That’s a really tricky question. From my first album, there’s a song Can’t Stop Feeling Strange which sounds very different to the rest of the album. The chorus goes: I can’t stop feeling strange in my mind. Why should I have to change when I feel fine in my mind.
Basically, it’s about sticking to your guns. People might try to deter you, but listen to the voice in your head.
I like that you’re touching on some very serious issues with your new album Holy Colony Burning Acres. Even the title is challenging. What’s your whakaaro on the title of the album?
Maybe you know I’m aiming to do 10 albums in 10 years. I skipped a year last year. Not on purpose. It was an accident. So I’m trying to make up for it by bringing out two next year.
Anyway, regarding this one, I’ve got friends that are real deep on reggae. They’re reggae connoisseurs. And they’re like: “If you want to write a legit reggae roots album, it has to be either about love or politics.”
I didn’t want to write about love. So, politics it was. And I started looking at our own backyard — at things facing us as Māori. When I started researching and talking to some of my indigenous friends from all over the place, I thought: “Why don’t I widen my catchment to talk about injustices that have happened, and are happening, all around the world?” So the root of this album is colonisation.
There’s a godly element to it as well, but mainly it’s the question: Who’s to say whose god is the one true God? Is the Christian God better than Allah, Shiva, or Jah? It’s where you’re born or who your parents are that determines what your political view and your religious views are going to be.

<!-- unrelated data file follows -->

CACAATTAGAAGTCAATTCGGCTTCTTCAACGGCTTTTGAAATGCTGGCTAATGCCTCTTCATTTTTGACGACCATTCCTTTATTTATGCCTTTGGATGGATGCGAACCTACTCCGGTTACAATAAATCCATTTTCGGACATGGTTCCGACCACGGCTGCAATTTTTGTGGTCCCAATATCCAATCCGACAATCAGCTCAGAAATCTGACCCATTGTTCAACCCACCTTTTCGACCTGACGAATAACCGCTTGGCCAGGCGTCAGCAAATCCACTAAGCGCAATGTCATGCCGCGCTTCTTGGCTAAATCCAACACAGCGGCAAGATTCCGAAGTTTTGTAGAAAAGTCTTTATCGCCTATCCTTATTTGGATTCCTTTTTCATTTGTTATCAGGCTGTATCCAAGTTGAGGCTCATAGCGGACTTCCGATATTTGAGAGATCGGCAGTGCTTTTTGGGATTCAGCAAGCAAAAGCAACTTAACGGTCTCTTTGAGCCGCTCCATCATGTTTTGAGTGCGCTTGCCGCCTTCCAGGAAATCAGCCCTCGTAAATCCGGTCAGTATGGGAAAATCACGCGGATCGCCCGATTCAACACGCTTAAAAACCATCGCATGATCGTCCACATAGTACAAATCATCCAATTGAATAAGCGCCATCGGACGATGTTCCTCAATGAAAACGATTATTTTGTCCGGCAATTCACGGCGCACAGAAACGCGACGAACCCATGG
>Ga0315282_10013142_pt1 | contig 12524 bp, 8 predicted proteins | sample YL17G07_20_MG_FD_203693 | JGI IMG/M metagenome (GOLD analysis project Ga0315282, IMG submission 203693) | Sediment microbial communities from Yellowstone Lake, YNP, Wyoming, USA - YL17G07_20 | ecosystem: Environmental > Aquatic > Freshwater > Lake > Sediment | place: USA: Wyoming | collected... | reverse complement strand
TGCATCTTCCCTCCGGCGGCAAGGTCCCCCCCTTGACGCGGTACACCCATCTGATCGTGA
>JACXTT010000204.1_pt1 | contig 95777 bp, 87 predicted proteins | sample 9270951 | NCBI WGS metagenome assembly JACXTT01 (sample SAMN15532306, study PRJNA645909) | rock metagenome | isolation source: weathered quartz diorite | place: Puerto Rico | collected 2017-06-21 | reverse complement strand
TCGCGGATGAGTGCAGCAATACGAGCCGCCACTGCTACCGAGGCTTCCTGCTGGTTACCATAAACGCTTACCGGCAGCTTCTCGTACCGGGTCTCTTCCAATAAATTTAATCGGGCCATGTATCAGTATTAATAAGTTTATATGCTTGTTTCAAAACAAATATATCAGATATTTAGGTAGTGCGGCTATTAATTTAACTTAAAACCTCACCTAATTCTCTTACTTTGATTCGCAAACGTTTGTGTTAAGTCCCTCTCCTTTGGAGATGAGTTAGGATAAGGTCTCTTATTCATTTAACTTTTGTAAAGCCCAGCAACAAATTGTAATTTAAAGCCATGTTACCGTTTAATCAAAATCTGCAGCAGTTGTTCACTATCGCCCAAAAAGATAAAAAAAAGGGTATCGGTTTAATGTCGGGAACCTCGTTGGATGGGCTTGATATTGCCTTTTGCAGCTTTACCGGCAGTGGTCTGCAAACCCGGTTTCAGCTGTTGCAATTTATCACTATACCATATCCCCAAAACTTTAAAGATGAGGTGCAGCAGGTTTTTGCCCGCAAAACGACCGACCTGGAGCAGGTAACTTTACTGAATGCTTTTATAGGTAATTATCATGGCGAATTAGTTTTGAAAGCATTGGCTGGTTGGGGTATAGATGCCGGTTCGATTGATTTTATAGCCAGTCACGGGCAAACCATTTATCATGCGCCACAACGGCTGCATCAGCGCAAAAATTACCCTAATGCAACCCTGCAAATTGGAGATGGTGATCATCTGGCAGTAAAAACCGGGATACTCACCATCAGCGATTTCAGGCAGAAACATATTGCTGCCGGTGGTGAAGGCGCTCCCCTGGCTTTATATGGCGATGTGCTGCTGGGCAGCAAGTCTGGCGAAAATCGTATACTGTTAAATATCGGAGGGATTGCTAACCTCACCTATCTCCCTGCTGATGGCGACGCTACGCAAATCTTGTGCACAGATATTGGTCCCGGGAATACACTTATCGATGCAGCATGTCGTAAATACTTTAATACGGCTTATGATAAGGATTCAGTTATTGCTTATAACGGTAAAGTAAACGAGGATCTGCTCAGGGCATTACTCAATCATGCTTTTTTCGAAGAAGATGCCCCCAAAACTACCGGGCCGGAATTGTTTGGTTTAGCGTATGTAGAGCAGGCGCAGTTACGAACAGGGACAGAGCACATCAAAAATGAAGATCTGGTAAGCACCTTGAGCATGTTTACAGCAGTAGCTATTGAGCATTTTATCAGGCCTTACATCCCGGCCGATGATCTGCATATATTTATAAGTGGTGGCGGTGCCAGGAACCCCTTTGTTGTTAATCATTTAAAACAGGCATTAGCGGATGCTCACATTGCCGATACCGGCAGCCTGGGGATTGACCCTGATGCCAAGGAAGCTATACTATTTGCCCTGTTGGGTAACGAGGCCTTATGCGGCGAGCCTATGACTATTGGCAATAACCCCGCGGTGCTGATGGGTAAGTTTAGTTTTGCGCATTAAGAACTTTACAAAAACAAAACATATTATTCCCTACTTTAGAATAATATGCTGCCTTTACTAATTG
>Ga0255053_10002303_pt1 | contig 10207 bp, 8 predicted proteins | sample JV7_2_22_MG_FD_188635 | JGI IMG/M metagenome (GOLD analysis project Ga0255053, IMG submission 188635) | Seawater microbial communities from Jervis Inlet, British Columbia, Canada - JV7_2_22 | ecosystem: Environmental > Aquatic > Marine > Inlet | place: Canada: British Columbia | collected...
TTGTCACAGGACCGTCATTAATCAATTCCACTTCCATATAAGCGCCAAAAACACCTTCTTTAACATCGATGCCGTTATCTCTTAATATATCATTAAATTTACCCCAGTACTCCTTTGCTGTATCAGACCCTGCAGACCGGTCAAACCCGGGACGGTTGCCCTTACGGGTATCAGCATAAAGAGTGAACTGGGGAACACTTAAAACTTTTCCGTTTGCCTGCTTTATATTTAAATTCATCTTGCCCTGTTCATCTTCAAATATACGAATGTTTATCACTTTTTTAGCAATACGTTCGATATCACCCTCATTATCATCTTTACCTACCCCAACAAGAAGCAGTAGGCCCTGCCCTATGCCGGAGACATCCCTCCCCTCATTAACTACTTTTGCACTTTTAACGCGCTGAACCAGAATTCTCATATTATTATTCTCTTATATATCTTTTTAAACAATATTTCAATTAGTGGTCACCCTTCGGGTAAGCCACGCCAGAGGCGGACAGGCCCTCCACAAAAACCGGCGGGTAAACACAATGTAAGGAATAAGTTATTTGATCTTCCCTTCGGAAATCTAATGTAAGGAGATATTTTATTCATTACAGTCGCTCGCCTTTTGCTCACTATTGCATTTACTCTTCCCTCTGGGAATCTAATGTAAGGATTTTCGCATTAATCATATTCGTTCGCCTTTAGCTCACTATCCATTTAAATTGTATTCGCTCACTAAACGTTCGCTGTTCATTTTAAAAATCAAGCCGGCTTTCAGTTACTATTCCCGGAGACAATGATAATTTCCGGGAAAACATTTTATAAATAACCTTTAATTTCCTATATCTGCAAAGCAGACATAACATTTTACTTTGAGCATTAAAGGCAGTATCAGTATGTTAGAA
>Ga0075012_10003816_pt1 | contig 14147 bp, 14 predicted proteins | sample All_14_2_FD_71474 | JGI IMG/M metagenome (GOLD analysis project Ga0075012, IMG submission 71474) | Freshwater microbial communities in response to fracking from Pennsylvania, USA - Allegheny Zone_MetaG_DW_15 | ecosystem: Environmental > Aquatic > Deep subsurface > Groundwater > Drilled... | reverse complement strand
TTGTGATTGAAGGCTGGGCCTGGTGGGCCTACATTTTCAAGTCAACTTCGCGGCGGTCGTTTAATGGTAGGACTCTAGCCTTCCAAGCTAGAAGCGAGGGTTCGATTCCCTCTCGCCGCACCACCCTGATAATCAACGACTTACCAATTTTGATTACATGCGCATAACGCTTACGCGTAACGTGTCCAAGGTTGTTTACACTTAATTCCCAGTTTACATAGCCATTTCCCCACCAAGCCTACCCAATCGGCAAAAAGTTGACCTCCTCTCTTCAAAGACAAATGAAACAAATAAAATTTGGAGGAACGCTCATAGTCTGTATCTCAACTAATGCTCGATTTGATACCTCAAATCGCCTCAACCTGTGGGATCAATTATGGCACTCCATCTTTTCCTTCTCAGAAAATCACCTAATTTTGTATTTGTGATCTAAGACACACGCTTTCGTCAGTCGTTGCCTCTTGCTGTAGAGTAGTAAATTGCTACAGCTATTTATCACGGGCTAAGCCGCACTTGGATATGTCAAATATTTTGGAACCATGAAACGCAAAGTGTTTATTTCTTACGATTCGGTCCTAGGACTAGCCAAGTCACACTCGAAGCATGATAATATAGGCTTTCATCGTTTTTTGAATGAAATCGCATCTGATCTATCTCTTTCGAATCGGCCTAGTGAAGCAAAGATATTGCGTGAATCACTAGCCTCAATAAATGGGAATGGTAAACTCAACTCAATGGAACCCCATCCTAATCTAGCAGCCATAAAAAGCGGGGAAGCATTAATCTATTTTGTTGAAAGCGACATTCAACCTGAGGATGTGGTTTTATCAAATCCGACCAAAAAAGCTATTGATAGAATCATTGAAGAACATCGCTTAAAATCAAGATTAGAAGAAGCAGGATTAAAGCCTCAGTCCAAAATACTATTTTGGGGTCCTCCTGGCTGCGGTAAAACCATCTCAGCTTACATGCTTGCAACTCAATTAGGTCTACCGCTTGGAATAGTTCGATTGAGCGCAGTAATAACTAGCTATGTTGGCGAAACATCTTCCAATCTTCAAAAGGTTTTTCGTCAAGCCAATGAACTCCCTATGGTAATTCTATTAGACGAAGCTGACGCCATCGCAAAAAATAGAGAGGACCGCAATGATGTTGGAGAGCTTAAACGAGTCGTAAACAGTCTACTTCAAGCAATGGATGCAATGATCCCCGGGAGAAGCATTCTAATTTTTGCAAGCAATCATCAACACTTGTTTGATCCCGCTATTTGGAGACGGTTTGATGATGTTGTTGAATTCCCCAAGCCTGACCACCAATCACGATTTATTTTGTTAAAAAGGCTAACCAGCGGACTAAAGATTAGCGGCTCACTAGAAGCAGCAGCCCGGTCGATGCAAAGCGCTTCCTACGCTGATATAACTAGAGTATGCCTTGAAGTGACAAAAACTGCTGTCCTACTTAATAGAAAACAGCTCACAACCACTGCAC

I don’t know. I find it crazy how people can say that they’re better than others just because they’re born in a certain country, or born of a certain colour. It’s crazy. So that’s the basis of this album and its name.
I’m pleased that you’re looking at the Papuan situation with Bird of Paradise —and, in Truganini, at the last Aboriginal woman in Tasmania.
I think West Papua is one of the biggest atrocities in the world today. When you look back at the history of the colonisation of Māori and other indigenous people, it’s a story of bad shit that happened — and you read about in the history books. But the same thing is actually happening right now in West Papua.
I don’t know why there’s no media coverage on it. Possibly it’s because the bigger powers have investments there and don’t want to shed light on it because of the risk of losing their money. Another big question through the album is this: “Is money worth more than people?”
Leading up to the writing of this album, I was sent a story from one of the indigenous brothers about their situation in West Papua — and it broke my heart. He watched his family get raped and murdered, escaped into the jungle with his friends where he survived for two years, before finally jumping on a boat and escaping to Australia where he now lives. That’s just one story. There’s bound to be millions of other stories just like that.
So I’m just using my platform to be a voice. I don’t know how big that platform is and I’m definitely not the most politically-minded person, but there are things that need to be said. I also don’t know if I’m the one who should be saying it, but someone’s got to.